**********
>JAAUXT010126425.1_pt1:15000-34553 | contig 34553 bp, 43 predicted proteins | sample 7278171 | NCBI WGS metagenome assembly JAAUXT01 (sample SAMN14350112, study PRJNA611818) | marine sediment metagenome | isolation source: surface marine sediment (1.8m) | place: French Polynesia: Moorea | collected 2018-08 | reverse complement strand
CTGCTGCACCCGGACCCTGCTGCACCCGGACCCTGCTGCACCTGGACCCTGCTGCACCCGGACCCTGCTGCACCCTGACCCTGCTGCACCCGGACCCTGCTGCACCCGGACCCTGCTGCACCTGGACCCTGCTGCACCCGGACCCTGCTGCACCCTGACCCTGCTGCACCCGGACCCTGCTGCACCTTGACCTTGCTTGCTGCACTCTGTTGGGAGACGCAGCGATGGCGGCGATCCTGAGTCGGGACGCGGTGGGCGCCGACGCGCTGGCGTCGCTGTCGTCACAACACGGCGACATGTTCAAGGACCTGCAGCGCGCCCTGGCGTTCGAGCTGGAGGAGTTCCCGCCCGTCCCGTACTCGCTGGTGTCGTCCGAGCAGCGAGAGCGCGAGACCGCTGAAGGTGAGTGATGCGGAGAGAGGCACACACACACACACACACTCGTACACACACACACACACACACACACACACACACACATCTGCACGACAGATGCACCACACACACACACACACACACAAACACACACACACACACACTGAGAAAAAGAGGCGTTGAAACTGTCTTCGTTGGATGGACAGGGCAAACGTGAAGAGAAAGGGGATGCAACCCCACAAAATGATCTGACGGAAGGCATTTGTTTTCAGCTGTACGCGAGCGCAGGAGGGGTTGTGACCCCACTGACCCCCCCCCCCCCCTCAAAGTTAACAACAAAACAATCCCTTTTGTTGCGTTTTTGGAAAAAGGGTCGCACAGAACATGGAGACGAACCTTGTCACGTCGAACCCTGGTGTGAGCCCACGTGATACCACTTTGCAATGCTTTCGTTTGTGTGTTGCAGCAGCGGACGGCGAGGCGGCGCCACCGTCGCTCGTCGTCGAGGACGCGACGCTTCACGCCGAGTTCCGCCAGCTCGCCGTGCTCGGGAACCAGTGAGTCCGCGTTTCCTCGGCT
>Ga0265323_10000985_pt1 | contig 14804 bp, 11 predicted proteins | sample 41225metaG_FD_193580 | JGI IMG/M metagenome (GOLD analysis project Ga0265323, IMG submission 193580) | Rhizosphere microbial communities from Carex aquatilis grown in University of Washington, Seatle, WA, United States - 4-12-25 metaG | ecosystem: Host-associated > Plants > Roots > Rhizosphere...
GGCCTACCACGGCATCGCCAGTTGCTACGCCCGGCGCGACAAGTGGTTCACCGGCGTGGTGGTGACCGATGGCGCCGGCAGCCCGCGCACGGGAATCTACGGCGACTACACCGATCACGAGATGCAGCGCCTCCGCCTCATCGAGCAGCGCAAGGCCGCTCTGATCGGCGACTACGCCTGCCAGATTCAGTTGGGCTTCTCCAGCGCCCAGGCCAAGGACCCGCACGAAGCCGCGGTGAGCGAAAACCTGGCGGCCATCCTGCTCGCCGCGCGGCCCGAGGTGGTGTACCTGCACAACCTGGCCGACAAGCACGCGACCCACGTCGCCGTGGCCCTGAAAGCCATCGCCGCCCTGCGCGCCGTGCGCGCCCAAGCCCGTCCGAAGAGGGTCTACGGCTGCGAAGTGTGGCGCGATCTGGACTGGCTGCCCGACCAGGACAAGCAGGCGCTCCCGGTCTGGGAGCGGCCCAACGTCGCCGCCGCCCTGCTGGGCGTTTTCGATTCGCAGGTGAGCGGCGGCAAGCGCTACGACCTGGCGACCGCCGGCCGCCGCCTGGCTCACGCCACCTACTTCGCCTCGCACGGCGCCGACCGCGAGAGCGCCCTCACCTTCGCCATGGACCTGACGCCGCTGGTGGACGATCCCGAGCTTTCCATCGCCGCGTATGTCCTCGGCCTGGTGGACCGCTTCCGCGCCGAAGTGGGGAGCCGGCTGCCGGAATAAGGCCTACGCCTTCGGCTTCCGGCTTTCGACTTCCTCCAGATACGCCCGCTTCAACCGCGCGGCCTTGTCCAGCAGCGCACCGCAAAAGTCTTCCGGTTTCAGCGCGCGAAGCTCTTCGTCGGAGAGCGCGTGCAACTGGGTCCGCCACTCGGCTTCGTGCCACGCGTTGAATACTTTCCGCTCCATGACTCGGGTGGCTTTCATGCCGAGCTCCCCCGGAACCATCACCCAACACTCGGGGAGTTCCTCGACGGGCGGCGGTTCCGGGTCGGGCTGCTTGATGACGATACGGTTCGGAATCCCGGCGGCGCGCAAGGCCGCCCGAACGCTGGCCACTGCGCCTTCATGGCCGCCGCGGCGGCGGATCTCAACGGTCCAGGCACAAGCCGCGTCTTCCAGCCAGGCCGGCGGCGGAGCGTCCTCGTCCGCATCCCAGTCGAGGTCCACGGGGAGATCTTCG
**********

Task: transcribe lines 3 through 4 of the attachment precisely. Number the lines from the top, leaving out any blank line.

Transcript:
>Ga0265323_10000985_pt1 | contig 14804 bp, 11 predicted proteins | sample 41225metaG_FD_193580 | JGI IMG/M metagenome (GOLD analysis project Ga0265323, IMG submission 193580) | Rhizosphere microbial communities from Carex aquatilis grown in University of Washington, Seatle, WA, United States - 4-12-25 metaG | ecosystem: Host-associated > Plants > Roots > Rhizosphere...
GGCCTACCACGGCATCGCCAGTTGCTACGCCCGGCGCGACAAGTGGTTCACCGGCGTGGTGGTGACCGATGGCGCCGGCAGCCCGCGCACGGGAATCTACGGCGACTACACCGATCACGAGATGCAGCGCCTCCGCCTCATCGAGCAGCGCAAGGCCGCTCTGATCGGCGACTACGCCTGCCAGATTCAGTTGGGCTTCTCCAGCGCCCAGGCCAAGGACCCGCACGAAGCCGCGGTGAGCGAAAACCTGGCGGCCATCCTGCTCGCCGCGCGGCCCGAGGTGGTGTACCTGCACAACCTGGCCGACAAGCACGCGACCCACGTCGCCGTGGCCCTGAAAGCCATCGCCGCCCTGCGCGCCGTGCGCGCCCAAGCCCGTCCGAAGAGGGTCTACGGCTGCGAAGTGTGGCGCGATCTGGACTGGCTGCCCGACCAGGACAAGCAGGCGCTCCCGGTCTGGGAGCGGCCCAACGTCGCCGCCGCCCTGCTGGGCGTTTTCGATTCGCAGGTGAGCGGCGGCAAGCGCTACGACCTGGCGACCGCCGGCCGCCGCCTGGCTCACGCCACCTACTTCGCCTCGCACGGCGCCGACCGCGAGAGCGCCCTCACCTTCGCCATGGACCTGACGCCGCTGGTGGACGATCCCGAGCTTTCCATCGCCGCGTATGTCCTCGGCCTGGTGGACCGCTTCCGCGCCGAAGTGGGGAGCCGGCTGCCGGAATAAGGCCTACGCCTTCGGCTTCCGGCTTTCGACTTCCTCCAGATACGCCCGCTTCAACCGCGCGGCCTTGTCCAGCAGCGCACCGCAAAAGTCTTCCGGTTTCAGCGCGCGAAGCTCTTCGTCGGAGAGCGCGTGCAACTGGGTCCGCCACTCGGCTTCGTGCCACGCGTTGAATACTTTCCGCTCCATGACTCGGGTGGCTTTCATGCCGAGCTCCCCCGGAACCATCACCCAACACTCGGGGAGTTCCTCGACGGGCGGCGGTTCCGGGTCGGGCTGCTTGATGACGATACGGTTCGGAATCCCGGCGGCGCGCAAGGCCGCCCGAACGCTGGCCACTGCGCCTTCATGGCCGCCGCGGCGGCGGATCTCAACGGTCCAGGCACAAGCCGCGTCTTCCAGCCAGGCCGGCGGCGGAGCGTCCTCGTCCGCATCCCAGTCGAGGTCCACGGGGAGATCTTCG